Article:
• Long tail black with white outer tail feathers
    • © Sam Wilson, Arizona, December 2008
  •  

    Northern Mockingbird

     
    • Plain gray overall
    • Wings dark with pale edging
    • Long tail
    • Short, slightly curved black bill
    • © Eric Brian, Virginia, January 2009

Similar Species

  •  

    Loggerhead Shrike

     
    • Thick black mask (not just eyestripe)
    • Thick, hooked dark bill
    • Black wings with small white patches but no wingbars
    • Long, black tail with white corners
    • © Laura Erickson , Florida, December 2005
  •  

    Northern Shrike

     
    • Black mask (not just eyestripe)
    • Thick, hooked dark bill
    • Black wings with small white patches but no wingbars
    • Long, black tail with white corners
    • © Byard Miller, Keene, New Hampshire, March 2008
  •  

    Blue-gray Gnatcatcher

     
    • Tiny: less than half the size of a mockingbird
    • Forages in trees like a chickadee, unlike mockingbird
    • Grayish blue above, pale grayish below
    • White eyering
    • © Byard Miller, Hinsdale, New Hampshire, May 2008
  •  

    Townsend's Solitaire

     
    • Plain gray overall (back and breast same color)
    • Bold white eyering
    • Buff patches in wings
    • © Gerry Dewaghe, December 2008
  •  

    Gray Catbird

     
    • Smooth dark gray overall
    • Darker cap
    • No white in wings
    • Rusty patch under tail
    • © Larry Meade, Springfield, Virginia, July 2008

Similar Species

Both Loggerhead Shrike and Northern Shrike have the same overall pattern as mockingbirds but have blacker wings, a bigger head, black face, and heavy, hooked bill. Gray Catbirds are much darker gray, with no white in the wings or tail. Townsend's Solitaires are birds of the mountains; they have a pale eye-ring and a small, buffy mark in the wing rather than bold wingbars. Blue-gray Gnatcatchers are less than half the size of a Northern Mockingbird, with a white eyering and a tendency to flit quietly through high branches. Sage Thrashers have much less white on the wing, no white on the tail, and a pale eye.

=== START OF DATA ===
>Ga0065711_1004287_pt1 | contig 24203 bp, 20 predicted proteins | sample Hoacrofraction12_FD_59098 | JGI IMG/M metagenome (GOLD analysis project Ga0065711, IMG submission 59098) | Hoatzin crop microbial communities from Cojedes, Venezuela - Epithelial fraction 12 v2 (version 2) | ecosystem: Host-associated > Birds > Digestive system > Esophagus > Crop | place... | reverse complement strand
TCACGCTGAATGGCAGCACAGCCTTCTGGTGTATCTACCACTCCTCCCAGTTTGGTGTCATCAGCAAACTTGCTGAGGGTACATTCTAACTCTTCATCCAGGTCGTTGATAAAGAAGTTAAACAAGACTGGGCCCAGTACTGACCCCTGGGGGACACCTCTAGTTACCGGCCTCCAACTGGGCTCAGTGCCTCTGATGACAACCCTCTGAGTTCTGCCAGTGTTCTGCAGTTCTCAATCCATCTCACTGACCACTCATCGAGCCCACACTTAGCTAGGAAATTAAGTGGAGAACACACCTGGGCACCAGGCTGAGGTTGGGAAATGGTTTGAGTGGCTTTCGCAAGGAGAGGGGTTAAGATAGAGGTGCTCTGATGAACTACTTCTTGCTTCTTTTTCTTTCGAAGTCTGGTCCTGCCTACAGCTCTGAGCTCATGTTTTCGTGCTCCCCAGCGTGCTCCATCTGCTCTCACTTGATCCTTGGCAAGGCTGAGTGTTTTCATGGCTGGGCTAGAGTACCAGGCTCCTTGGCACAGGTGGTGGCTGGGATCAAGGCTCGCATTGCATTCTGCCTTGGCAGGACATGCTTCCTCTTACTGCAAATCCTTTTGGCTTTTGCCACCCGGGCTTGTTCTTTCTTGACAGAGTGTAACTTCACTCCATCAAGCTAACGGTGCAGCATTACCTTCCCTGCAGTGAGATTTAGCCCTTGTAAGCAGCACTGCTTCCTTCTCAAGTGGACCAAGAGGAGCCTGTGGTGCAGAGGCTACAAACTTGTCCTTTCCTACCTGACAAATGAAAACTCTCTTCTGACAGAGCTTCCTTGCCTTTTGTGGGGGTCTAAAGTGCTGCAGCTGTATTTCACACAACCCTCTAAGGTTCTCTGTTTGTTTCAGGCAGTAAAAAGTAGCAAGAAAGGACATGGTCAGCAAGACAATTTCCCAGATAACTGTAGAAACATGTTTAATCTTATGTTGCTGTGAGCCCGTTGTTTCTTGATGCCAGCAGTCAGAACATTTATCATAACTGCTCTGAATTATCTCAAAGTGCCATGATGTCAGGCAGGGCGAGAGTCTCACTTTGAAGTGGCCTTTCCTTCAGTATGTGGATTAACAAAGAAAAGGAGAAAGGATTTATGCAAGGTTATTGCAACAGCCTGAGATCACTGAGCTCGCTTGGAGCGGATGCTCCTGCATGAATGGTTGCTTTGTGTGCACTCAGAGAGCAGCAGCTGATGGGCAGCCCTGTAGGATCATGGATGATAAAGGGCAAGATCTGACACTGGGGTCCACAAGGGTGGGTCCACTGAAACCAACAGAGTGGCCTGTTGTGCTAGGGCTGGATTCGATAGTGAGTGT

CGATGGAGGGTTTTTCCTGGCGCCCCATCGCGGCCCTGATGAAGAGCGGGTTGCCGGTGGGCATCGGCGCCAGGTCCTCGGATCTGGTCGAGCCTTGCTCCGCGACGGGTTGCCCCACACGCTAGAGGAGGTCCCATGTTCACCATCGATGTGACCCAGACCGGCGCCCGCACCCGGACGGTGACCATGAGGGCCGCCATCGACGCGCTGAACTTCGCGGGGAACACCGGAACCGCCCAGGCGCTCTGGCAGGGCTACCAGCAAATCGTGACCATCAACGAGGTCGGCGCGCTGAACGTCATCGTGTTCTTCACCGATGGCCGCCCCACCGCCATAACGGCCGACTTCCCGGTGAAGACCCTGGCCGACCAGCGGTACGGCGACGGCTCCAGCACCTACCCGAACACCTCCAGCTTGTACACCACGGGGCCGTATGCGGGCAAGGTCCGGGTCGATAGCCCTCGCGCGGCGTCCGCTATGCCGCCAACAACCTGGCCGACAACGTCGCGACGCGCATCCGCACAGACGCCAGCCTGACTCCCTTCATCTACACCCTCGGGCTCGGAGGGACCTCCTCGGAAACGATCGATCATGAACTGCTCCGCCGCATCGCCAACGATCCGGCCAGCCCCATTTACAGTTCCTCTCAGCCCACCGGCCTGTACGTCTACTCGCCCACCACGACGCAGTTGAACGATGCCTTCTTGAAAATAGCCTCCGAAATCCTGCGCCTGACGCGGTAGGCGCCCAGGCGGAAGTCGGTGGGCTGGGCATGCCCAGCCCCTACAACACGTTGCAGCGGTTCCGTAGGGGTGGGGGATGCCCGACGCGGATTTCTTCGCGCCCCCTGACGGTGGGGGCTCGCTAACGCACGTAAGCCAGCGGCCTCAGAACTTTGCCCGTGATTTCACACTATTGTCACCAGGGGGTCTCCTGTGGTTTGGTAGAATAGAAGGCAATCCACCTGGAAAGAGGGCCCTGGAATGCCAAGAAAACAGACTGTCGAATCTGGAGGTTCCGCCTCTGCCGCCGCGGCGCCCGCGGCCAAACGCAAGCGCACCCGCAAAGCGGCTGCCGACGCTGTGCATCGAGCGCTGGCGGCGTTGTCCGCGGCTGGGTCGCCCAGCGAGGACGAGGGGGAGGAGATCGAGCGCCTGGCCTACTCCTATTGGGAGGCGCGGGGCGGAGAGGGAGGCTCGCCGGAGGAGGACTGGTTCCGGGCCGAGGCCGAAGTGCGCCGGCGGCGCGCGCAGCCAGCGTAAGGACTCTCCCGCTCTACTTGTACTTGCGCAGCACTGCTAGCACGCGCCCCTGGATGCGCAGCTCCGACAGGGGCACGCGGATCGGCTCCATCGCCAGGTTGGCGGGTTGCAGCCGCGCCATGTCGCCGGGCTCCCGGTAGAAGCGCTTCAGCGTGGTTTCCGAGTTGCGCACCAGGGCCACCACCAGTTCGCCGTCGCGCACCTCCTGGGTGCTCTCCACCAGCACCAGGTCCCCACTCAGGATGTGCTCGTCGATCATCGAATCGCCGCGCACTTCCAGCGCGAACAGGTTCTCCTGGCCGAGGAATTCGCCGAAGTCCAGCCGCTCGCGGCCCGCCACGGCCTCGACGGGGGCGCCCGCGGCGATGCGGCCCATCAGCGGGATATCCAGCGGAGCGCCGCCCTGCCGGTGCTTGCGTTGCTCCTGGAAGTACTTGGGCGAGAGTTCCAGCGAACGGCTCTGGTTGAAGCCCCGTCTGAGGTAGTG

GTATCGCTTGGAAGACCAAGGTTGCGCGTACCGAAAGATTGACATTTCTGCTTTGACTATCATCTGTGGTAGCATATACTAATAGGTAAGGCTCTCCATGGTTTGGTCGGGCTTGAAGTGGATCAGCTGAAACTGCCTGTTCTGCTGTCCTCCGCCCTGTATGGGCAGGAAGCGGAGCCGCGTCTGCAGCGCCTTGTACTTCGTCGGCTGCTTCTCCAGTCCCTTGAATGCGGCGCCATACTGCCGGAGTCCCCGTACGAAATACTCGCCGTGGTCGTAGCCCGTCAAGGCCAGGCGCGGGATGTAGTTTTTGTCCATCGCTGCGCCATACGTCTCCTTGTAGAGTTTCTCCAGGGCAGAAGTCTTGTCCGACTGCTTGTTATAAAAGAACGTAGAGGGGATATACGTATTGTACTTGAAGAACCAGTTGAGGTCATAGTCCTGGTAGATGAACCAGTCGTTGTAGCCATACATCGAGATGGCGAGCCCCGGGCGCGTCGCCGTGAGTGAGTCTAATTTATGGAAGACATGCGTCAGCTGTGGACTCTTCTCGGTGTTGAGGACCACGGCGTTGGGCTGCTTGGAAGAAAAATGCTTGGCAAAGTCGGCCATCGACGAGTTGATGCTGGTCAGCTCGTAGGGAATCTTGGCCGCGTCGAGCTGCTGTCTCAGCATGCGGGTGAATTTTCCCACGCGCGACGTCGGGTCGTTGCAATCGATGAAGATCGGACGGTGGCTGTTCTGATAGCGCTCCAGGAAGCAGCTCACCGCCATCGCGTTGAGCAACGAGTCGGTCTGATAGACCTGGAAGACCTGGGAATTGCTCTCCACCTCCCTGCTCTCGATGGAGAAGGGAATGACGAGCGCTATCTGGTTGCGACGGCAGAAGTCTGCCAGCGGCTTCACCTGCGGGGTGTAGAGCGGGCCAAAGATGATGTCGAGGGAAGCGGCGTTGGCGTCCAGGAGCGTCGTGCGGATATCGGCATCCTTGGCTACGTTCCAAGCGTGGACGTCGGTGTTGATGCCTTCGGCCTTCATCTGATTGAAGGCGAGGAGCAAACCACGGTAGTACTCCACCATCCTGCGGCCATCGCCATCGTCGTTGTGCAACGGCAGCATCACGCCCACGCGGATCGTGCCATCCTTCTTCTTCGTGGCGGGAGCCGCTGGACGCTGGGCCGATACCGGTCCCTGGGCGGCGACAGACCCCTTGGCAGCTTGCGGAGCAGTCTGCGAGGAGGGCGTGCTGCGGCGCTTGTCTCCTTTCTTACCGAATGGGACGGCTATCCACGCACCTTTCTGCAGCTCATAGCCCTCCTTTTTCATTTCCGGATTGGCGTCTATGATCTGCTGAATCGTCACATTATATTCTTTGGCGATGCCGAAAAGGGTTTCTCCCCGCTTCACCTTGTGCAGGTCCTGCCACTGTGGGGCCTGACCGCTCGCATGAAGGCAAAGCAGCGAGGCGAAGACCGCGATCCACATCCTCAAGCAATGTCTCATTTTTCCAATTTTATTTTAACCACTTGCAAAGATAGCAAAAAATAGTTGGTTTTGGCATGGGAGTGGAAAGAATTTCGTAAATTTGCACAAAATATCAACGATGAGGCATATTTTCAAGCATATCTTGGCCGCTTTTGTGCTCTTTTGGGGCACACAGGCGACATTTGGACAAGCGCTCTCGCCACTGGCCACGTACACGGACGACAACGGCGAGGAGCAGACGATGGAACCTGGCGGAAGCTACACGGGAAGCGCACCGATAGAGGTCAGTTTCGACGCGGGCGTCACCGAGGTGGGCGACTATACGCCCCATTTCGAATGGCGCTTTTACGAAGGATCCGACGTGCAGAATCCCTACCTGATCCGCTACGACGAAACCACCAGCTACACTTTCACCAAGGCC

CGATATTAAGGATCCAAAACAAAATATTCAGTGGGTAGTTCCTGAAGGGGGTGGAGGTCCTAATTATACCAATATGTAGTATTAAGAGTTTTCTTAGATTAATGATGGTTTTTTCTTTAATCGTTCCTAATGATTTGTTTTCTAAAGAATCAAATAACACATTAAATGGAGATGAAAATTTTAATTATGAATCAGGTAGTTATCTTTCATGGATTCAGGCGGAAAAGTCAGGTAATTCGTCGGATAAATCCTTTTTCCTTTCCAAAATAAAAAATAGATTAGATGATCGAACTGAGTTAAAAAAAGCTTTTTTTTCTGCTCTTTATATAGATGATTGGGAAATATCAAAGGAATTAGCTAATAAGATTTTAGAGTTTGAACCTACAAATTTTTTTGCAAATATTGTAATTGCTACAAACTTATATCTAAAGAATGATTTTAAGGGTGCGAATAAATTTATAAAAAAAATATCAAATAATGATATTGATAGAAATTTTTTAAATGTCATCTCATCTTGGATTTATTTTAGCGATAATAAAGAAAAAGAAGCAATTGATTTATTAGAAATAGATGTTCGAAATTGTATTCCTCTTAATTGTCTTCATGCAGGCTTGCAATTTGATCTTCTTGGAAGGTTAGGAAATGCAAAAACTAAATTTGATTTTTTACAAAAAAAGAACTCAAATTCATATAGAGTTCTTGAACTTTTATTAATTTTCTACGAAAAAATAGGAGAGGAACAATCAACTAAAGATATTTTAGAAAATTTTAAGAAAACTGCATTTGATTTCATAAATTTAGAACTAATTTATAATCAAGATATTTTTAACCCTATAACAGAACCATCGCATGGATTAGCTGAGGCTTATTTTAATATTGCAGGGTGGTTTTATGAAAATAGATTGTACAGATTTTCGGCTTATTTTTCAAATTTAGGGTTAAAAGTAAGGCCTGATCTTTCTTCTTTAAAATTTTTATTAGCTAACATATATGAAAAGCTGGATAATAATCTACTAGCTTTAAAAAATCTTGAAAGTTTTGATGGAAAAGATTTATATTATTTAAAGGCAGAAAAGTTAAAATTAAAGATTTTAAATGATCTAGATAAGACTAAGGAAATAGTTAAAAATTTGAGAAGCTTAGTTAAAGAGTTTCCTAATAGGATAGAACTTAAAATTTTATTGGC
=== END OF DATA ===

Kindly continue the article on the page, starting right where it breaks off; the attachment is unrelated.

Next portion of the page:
Backyard Tips

Northern Mockingbirds are common in backyards, but they don’t often visit feeders. You can encourage mockingbirds to visit your yard by keeping an open lawn but providing fruiting trees or bushes, including mulberries, hawthorns, and blackberry brambles.

Find This Bird

Look for Northern Mockingbirds sitting high on tall shrubs, poles, or utility lines. Around your yard, you can also look for them running or hopping along your mowed lawn. You may be able to first identify the presence of a Northern Mockingbird by listening for its song which usually mimics numerous other birds at once.

Get Involved

The Northern Mockingbird is a focal species for NestWatch. Learn how to find nests and report your observations.

Enhance your yard for mockingbirds and other birds. Visit our web pages on attracting birds.

You Might Also Like

Explore sound and video recordings of Northern Mockingbirds from the Cornell Lab of Ornithology's Macaulay Library archive

Northern Mockingbird from Bent's Life Histories of North American Birds (1948)

Listen to the Mockingbird: Story in BirdScope